Ah, school. Welcome back to school, freshmen, sophomores, juniors, seniors, super-seniors, you six-year-plus types. It is an amazing time to get something wrong.
The path to graduate school may be paved with 4.0s but the path to originality is paved with pot holes and the occasional pile of dogshit. The bigger, the smellier, the more treacherous the better. And I beg you all to start stepping in it. The sooner, the better.
To be clear, I'm not suggesting you fail by sleeping through all your classes, melting your brain with bong hits or failing to turn in your assignments. Rest assured, if you set out to fail, that is one way to do it. I'm talking about sticking your neck out by asking crazy questions, putting forward risky ideas and above all, looking for strategic ways to turn convention on its head. I'm talking about removing the fear to fail -- I'm not advocating failing outright.
I had a creative director, the much-quoted Pete Wood, who preached -- (yes, preached; his path to creative director started after failing out of seminary): "Think dangerously, act safely." Pete failed seminary because he couldn't reconcile the role of women in the Catholic church with his own ideas. His ideas got him in trouble. How awesome is that? What was the last idea YOU had that got you in trouble? Remember how much fun it was? Did you learn anything? Of course you did.
The downside of thinking dangerously is you'll probably do twice, 3 times, 4 times as much work. But that's what it takes to be great: work. And being wrong a lot. In fact - if you get it right the first time, you would be very brave to throw it away and try to fail once, just to see what it feels like. And get used to the feeling of getting it wrong. Getting it wrong can be a sickening, humiliating experience. And it can also be an incredible motivator. SO CLOSE! Let's do it again! I guarantee nothing feels better than succeeding AFTER you fail a couple times.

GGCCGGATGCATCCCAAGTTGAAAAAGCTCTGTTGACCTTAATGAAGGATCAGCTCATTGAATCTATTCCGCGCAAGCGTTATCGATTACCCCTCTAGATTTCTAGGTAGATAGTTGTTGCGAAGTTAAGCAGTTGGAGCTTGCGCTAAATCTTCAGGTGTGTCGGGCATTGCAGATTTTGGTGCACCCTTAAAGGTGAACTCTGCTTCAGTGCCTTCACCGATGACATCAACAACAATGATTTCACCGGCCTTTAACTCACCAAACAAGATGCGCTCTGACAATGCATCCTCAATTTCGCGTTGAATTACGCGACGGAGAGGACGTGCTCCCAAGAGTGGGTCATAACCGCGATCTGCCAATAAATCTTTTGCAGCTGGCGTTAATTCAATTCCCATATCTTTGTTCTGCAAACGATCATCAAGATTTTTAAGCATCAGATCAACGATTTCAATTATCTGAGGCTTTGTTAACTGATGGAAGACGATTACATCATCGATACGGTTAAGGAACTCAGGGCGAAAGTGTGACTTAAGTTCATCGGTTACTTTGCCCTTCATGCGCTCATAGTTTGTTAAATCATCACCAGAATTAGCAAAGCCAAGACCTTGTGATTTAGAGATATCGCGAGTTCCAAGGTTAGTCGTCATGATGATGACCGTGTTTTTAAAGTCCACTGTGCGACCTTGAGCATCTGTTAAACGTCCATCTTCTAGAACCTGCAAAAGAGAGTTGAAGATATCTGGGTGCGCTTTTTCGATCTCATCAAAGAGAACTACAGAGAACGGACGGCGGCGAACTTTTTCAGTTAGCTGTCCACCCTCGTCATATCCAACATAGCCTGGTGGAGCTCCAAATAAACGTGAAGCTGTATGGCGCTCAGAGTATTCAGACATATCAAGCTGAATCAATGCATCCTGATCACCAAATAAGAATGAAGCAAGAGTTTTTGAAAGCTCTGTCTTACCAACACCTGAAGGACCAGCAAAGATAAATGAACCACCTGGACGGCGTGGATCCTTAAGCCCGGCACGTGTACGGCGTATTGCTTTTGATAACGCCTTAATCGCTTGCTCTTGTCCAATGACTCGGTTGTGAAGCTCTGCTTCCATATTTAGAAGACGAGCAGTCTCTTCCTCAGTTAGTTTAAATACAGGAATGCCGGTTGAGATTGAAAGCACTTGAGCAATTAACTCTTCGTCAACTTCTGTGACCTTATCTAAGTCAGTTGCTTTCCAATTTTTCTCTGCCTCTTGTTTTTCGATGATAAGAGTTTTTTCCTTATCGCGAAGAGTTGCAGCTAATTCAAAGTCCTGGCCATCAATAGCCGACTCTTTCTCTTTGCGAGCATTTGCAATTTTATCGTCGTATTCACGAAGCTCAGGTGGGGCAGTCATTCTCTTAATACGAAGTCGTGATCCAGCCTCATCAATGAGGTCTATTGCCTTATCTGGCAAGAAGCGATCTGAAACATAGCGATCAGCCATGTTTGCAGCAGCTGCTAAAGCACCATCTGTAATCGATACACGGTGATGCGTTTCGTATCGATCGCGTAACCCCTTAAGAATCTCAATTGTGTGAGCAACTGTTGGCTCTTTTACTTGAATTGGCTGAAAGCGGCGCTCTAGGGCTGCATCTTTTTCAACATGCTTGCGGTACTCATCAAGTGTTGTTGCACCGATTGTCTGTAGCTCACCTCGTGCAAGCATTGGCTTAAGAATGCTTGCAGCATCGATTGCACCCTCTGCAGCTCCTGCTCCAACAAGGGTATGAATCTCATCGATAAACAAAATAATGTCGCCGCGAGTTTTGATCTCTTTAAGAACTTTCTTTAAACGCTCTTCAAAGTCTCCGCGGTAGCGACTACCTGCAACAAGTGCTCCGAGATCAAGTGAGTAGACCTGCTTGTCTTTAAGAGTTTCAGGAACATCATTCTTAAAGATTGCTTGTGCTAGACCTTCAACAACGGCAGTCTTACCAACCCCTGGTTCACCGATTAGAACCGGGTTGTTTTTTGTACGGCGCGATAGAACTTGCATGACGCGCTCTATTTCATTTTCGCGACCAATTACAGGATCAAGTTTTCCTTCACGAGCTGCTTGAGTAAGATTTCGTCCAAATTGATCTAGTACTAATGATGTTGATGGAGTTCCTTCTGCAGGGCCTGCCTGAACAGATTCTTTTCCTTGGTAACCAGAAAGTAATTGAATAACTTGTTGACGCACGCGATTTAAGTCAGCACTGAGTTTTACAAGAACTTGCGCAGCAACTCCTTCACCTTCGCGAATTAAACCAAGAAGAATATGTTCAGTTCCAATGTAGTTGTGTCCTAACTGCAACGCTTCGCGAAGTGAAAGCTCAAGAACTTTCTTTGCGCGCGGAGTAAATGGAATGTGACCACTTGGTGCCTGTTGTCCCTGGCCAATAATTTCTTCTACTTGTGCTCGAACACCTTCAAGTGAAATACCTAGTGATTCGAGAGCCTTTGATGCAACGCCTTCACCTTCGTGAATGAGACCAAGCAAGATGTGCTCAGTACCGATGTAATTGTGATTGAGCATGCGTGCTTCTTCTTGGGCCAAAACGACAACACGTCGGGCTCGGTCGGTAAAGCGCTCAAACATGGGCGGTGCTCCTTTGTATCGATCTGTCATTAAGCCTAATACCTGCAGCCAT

As for acting safely? Cover your bases if you need to. Complete the assignment. Then I challenge you to try it a crazy, different way, just to show you're thinking about it. Don't put all your eggs in one basket -- but think about flinging one of those baskets at the stars.
You're in school. A certain amount of failure is expected of you. While good grades will get you into grad school, great ideas and a knowledge of what it feels like to blow it will give you the confidence to follow your own path instead of someone else's. That confidence will get you into grad school. Or better -- it'll help you decide whether you really have to spend that money. Trust me when I say your failure stories will be far more interesting than the stories about the times you did the safe thing and lucked into a B. They'll make you a more interesting person. Employers appreciate an employee who has learned to take a calculated risk by crashing and burning a few times.
You watch Project Runway? Of course you do. You know who the big losers are on that show? The safe ones. They hug each other and nod reassuringly, "Well, we're still here!" But inside they're thinking "SHIT! I didn't take a big enough risk! I'm in the middle." Because the middle is death. The middle is unmemorable. The middle is Jan Brady. Forgotten. When you really want to prove yourself, you have to put yourself out there -- and out there is where spectacular failure happens. And amazing greatness. Whichever.
So consider this a call to arms, you students, you brave scholars. Don't take "good enough" for an answer. Get out there and make some mistakes and actually learn something from them. In the words of Ken Robinson, "If you're not prepared to be wrong, you'll never come up with anything original."
If you don't know who Ken Robinson is, watch his TED talk.